• In addition, a new generation of unit dose nasal sprays featuring a user independent delivery mechanism and modular nozzle design has been designed specifically to meet the needs of the emergency and non-emergency use market and shows considerable potential for overcoming the device development issues for nasal vaccines.

These innovations can go a long way towards making nasal a viable route for vaccine development. They can reduce development timeframes, optimise manufacturing efficiency and help to create a more convenient end-product for both patients and healthcare providers.

Nasal vaccine innovation the answer to future pandemic challenges

Nasal vaccine against COVID-19 concept - SARS-CoV-2 viral particles surrounding a nasal vaccine syringe

While we do not know when and where the next pandemic will strike, nor the pathogen that will cause it, we can be confident that there will be another in the future. The sooner we learn lessons from the last outbreak and take action to plan for the future, the better prepared we will be. This action must include changes to the way we develop, manufacture and administer vaccines so we can roll out mass vaccination programmes more quickly.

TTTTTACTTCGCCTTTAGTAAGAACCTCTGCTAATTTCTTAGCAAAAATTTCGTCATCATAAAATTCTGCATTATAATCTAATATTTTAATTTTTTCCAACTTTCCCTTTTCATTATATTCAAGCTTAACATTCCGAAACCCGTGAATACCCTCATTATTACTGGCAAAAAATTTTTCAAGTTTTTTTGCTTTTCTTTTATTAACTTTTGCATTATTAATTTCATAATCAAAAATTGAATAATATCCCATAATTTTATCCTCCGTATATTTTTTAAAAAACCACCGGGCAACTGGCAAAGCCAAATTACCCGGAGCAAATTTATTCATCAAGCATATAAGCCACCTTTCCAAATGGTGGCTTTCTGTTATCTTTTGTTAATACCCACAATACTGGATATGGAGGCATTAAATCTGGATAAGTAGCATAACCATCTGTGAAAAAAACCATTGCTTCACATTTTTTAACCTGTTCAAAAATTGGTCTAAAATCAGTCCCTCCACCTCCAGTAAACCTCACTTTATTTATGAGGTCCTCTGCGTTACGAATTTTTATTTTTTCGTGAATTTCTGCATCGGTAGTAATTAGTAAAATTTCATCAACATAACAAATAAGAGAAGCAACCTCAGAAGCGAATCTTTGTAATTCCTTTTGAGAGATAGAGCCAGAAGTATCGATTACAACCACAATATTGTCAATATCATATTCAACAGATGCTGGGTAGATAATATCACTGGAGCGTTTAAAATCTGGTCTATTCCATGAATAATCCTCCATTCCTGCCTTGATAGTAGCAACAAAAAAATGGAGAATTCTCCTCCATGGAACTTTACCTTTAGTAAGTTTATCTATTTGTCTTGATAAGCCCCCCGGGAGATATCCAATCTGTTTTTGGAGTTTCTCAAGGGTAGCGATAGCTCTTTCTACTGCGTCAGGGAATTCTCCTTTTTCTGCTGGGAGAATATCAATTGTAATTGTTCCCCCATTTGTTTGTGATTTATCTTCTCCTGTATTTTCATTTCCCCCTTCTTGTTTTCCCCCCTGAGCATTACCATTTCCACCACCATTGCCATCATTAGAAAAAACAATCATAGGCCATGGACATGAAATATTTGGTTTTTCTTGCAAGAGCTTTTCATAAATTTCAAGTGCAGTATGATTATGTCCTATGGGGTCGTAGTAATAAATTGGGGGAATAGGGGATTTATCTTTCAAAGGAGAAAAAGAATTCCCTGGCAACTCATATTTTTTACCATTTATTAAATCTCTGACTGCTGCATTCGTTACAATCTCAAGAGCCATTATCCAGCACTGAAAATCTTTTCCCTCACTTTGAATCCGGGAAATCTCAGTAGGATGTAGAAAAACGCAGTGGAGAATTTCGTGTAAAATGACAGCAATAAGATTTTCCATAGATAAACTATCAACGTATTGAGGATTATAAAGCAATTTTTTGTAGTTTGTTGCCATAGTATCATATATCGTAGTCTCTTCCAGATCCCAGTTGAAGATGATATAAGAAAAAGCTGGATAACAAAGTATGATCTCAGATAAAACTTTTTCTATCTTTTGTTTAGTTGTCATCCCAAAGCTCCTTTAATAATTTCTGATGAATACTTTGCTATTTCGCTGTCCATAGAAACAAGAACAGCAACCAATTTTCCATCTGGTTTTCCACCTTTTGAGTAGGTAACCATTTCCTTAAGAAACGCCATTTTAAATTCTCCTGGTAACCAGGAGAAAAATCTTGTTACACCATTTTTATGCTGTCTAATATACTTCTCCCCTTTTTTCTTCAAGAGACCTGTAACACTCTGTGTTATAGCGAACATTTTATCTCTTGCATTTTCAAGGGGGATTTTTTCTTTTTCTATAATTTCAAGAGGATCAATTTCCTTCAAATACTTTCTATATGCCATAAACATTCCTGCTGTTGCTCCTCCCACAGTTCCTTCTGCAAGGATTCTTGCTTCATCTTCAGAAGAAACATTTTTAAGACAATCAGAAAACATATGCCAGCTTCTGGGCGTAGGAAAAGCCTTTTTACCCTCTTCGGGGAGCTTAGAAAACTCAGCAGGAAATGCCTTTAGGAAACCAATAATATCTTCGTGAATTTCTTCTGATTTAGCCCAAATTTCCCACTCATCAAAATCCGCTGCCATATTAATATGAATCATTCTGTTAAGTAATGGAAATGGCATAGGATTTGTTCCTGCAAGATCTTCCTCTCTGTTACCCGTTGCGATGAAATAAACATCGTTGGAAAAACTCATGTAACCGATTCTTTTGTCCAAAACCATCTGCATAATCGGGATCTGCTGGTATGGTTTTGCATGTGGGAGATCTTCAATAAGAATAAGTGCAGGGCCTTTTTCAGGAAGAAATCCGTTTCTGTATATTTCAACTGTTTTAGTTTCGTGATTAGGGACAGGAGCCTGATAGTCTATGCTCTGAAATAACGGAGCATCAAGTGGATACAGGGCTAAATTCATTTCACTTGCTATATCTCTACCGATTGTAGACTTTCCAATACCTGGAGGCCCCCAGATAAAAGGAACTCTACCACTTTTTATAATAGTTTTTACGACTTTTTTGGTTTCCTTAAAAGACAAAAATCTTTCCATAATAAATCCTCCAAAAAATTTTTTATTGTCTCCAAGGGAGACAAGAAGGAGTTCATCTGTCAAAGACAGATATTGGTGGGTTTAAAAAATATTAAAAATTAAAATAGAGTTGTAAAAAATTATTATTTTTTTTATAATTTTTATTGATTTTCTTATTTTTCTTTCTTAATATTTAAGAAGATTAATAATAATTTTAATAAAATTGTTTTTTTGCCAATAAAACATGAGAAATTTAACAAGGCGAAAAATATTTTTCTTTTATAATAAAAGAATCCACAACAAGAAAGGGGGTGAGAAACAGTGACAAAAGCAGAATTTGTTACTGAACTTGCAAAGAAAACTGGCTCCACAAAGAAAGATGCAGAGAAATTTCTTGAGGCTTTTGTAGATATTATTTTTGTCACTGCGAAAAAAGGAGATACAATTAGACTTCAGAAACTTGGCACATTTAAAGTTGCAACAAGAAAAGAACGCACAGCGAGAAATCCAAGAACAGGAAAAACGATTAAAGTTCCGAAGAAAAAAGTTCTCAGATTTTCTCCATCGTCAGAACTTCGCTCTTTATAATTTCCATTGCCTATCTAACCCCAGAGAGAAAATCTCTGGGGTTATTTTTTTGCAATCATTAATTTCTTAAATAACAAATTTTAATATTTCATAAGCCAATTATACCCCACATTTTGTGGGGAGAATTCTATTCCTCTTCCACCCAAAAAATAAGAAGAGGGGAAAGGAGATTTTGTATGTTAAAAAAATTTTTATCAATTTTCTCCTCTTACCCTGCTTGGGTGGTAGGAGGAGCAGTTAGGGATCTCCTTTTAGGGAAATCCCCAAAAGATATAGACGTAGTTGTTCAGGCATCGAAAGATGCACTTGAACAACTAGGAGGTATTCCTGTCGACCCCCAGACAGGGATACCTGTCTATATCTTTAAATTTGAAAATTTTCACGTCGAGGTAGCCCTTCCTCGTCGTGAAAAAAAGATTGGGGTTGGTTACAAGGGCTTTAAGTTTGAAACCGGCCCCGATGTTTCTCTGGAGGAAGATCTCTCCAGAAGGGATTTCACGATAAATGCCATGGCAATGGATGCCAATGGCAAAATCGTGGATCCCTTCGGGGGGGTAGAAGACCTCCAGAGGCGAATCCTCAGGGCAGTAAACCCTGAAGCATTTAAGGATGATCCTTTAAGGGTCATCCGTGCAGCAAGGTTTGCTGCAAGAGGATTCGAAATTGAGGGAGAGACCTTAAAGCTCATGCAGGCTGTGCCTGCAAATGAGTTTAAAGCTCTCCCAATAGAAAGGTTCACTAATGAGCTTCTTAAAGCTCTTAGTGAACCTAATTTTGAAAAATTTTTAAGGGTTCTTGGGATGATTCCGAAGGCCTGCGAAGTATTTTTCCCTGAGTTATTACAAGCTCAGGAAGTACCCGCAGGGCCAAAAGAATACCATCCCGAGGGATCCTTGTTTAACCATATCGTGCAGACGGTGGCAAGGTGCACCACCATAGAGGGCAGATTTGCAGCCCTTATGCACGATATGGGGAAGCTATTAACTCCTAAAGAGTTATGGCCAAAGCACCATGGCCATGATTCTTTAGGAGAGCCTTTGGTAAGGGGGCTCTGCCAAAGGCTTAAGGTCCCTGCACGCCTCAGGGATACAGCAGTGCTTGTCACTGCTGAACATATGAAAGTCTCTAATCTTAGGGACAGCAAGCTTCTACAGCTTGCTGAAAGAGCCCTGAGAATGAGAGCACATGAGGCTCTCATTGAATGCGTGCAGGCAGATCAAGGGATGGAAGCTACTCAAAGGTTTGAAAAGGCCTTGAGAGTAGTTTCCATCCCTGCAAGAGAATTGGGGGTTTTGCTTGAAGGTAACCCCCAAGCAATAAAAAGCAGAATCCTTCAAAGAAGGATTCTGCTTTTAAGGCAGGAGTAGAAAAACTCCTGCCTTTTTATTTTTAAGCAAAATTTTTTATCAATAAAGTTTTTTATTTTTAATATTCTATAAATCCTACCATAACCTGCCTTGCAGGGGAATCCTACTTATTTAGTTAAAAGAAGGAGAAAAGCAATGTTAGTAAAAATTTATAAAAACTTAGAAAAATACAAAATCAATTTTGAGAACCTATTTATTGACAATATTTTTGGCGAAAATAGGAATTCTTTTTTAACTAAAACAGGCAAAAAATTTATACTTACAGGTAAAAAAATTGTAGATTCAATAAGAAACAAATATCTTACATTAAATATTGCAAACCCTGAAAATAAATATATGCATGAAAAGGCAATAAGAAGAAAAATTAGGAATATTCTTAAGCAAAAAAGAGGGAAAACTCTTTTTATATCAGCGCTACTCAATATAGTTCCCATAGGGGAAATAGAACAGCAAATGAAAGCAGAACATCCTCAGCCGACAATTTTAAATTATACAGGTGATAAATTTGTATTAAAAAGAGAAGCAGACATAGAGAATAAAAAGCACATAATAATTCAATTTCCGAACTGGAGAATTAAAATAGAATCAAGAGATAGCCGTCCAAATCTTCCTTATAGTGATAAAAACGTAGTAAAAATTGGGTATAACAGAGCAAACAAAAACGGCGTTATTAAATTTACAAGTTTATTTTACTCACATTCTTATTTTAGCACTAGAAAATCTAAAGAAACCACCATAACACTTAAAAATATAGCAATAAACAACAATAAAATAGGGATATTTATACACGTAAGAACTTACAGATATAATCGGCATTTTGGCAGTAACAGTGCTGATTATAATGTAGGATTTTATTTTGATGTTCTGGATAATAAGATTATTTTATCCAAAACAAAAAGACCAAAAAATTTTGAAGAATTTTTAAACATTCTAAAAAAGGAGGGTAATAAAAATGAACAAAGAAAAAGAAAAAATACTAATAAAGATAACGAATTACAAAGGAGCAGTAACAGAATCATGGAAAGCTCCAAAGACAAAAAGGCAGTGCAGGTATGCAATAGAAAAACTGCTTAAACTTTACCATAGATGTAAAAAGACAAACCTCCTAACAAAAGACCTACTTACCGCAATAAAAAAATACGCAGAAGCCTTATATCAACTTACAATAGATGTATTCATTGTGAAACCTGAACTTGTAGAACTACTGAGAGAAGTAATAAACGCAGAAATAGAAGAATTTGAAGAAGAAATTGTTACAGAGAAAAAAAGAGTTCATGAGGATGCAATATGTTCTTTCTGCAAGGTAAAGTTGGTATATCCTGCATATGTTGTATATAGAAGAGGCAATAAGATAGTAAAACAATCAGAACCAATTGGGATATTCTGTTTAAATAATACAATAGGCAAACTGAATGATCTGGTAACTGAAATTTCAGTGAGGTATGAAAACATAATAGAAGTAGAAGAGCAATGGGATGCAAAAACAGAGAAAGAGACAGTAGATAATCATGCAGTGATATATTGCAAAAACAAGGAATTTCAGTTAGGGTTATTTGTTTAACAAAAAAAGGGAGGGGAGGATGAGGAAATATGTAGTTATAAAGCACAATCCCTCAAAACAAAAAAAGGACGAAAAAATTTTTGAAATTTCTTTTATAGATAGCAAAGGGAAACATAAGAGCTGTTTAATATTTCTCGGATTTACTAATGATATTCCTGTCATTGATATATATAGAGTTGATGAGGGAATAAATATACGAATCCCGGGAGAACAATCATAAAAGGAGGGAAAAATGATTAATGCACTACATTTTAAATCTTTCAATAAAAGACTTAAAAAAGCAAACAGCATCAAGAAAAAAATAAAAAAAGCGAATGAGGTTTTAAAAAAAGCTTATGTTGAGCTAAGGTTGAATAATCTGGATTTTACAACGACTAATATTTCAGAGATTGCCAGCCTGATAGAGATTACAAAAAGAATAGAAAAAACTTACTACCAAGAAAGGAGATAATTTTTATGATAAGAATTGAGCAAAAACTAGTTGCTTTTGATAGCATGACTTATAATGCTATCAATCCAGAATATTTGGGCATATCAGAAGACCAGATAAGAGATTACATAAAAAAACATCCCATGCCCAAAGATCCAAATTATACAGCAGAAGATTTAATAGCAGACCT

Nasal administration offers an alternative approach to streamline this process, especially when combined with advancements in device design, which have improved not just dosing precision, but the cost-efficiency of the devices themselves. Such innovations are set to drive growth in the nasal vaccine segment and have the potential to help us deliver an even faster response in the event of a future pandemic.

About the author

Joe Neale is Head of Innovation, Product Development and Programme Management for the Advanced Delivery System business unit of Recipharm. He is a biochemist by training, with a masters in translational medicine. Joe has over 25 years of experience developing product within the diagnostic, medical device and combination product field.


  1. Lavelle E, Ward R. Mucosal vaccines — fortifying the frontiers. Nature Reviews Immunology. 2021;22(4):236-250.
  3. Klein D, Poortinga A, Verhoeven F, et al. Degradation of lipid based drug delivery formulations during nebulization. Chemical Physics. 2021;547:111192.